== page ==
Hotel-Design-Trend-Urlaub-urban

Storytelling through hotel design.

Designer Corinna Kretschmar-Joehnk throws the desk out of the window when furnishing a next-generation hotel room. The joint head of JOI Design in Hamburg works with a studio team on her interiors. She has spent over 30 years creating many distinctive premium brand hotels, luxury spas and restaurants. This trend expert has some surprisingly radical statements for us, and a fair few ‘instagrammable’ style secrets.

Hello Corinna! I hear hotels are no longer just about sleeping. What will they need to keep their customers satisfied in future?
“Lots of things are in flux right now. Young, unique and independent hotels are setting trends. But one thing’s for sure: hotels are looking less and less like an anonymous place to lay your head, and more and more like private spaces – they feel like being a guest at a good friend’s house. They can be kooky and a little ‘off the wall’. ACE Hotel New York in the heart of Manhattan and The Hoxton, Holborn in London have both worked wonders with this principle. In Frankfurt, the Libertine Lindenberg embodies the same idea, as does the Premier Inn we designed in the Europaviertel. Feeling cosy is increasingly important: it’s what we all long for. The large hotel chains have been slow to adopt this ‘homesick blues’ trend, as I call it.”

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Can you think of any examples?
“The ‘virtual log fire’ on your TV screen, which budget hotels began with a knowing wink, has now spread to upmarket hotel rooms and lobbies. Many places, including the Savoy in London, have done away with reception desks. Instead, they’ve turned check-in into a casual chat: staff bring an iPad to the guests as they relax in the lounge. Also, a few years ago, several hotel chains told us having a spa didn’t fit their image. There are now very few that don’t have one, even if it’s just a small area. People are thinking more about their health as life is getting more stressful and work often encroaches on evenings and weekends. Hotel design needs to consider what our society needs – what do we want when we’re traveling?”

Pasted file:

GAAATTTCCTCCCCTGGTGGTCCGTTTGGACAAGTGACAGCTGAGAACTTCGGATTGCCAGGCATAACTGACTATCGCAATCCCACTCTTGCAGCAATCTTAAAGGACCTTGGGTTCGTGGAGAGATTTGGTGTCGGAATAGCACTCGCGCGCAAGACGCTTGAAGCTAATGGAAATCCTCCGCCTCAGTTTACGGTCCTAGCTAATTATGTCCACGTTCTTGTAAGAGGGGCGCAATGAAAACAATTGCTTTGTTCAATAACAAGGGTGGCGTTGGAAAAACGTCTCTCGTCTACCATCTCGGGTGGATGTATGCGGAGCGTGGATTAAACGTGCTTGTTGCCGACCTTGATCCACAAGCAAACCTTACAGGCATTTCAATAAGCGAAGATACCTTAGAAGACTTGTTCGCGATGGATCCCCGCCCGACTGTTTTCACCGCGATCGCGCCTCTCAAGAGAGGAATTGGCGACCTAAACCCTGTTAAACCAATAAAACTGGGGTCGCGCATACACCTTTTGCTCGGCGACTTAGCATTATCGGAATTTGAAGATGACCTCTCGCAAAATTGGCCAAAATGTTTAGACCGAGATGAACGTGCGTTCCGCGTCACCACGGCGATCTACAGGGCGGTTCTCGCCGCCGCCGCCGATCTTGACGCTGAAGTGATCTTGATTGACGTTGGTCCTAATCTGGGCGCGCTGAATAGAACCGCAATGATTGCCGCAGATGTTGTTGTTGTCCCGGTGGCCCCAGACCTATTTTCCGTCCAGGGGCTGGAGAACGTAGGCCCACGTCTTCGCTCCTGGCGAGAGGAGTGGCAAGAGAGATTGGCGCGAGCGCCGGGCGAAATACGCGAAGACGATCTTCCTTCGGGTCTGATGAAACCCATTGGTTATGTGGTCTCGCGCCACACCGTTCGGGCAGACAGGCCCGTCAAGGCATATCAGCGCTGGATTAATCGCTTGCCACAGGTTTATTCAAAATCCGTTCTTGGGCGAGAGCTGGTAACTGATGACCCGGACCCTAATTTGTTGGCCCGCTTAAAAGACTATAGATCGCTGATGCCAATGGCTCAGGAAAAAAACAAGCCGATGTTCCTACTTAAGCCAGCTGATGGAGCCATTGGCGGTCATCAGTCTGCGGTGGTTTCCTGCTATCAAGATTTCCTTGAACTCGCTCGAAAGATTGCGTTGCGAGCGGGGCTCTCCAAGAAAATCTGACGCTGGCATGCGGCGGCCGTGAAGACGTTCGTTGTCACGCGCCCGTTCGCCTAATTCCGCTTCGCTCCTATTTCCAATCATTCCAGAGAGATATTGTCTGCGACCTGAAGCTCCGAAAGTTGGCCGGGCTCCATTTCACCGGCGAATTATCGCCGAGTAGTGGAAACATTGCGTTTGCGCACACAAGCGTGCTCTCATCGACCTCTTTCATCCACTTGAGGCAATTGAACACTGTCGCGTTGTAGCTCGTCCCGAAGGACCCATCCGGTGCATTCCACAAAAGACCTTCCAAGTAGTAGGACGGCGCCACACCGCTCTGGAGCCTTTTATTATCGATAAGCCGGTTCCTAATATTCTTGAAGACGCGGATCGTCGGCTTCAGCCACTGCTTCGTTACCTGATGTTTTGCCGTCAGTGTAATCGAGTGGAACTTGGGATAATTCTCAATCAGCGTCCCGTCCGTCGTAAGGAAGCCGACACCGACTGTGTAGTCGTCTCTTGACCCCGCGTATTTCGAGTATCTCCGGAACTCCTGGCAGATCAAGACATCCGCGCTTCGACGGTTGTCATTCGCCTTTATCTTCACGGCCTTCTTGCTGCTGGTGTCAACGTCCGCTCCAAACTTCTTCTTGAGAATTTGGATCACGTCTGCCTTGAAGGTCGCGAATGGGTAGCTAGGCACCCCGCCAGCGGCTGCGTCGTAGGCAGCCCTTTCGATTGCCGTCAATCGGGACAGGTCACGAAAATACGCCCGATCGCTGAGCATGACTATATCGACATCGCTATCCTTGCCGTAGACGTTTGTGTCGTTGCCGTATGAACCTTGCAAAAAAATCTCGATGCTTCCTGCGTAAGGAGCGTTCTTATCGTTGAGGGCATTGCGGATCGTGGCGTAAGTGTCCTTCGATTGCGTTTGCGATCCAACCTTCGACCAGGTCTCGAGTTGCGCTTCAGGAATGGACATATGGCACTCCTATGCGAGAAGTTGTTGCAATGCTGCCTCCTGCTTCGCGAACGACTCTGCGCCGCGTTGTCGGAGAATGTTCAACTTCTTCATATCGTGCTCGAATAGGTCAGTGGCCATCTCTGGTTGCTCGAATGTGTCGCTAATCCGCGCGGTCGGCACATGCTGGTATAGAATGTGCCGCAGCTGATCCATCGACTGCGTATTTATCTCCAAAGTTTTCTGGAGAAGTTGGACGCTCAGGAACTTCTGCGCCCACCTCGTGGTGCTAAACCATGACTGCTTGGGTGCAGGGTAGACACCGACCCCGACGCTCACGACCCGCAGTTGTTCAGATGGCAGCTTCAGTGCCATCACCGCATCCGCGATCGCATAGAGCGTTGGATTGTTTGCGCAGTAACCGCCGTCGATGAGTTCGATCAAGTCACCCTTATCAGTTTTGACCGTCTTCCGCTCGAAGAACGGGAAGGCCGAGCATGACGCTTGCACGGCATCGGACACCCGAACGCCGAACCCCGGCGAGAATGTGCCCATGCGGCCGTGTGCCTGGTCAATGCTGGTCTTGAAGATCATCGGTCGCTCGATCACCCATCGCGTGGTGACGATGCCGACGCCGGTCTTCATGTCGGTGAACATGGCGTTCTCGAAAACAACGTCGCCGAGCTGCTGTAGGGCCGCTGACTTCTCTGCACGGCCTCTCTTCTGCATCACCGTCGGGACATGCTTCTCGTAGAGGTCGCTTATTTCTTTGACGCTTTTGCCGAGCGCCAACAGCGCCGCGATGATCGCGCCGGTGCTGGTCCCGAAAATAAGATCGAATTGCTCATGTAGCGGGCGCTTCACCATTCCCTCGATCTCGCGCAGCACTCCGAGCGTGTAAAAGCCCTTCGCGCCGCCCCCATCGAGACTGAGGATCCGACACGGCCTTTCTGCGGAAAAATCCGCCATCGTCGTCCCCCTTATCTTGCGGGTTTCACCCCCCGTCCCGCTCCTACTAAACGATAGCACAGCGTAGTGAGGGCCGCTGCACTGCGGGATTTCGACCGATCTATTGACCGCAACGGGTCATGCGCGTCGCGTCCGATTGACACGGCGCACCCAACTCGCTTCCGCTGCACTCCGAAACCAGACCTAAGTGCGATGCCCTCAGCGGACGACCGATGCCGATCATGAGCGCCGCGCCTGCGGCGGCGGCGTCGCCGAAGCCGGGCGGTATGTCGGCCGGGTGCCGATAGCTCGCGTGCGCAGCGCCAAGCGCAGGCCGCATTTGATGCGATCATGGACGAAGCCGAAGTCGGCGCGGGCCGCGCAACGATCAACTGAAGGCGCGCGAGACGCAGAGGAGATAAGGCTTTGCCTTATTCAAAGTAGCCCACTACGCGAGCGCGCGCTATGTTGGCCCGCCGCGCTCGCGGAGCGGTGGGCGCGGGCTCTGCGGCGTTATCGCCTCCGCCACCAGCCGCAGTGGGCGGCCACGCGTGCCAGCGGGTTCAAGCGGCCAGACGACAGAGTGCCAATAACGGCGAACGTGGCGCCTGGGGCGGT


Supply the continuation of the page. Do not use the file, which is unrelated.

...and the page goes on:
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Can we find inspiration on the street?
“Yes, often we can. I travel a lot; photos are fine, but being there in real life, seeing and feeling a place is even more important. That’s my greatest source of inspiration. I sometimes find ideas in the supermarket – like the way they present a product. Of course, trade fairs are important for us too, we can find all the materials we need at Ambiente. There’s everything we need to give our projects a personal touch, especially the more artistic stuff.”

Have hotel guests’ expectations risen?
“Yes, certainly! The digital realms we move in make people long for a moment’s respite. We find that hotel guests no longer see any clear boundaries between the different spheres and moments in life. Guests want to be entertained in a multifunctional atmosphere, not to stay in uniform hotel rooms that are the same the world over. Ideally, they’ll photograph everything they like and post it for the rest of the world to ‘Like’. We achieve it by creating ‘instagrammable moments’ in interior architecture. That’s much better advertising than a glossy brochure.”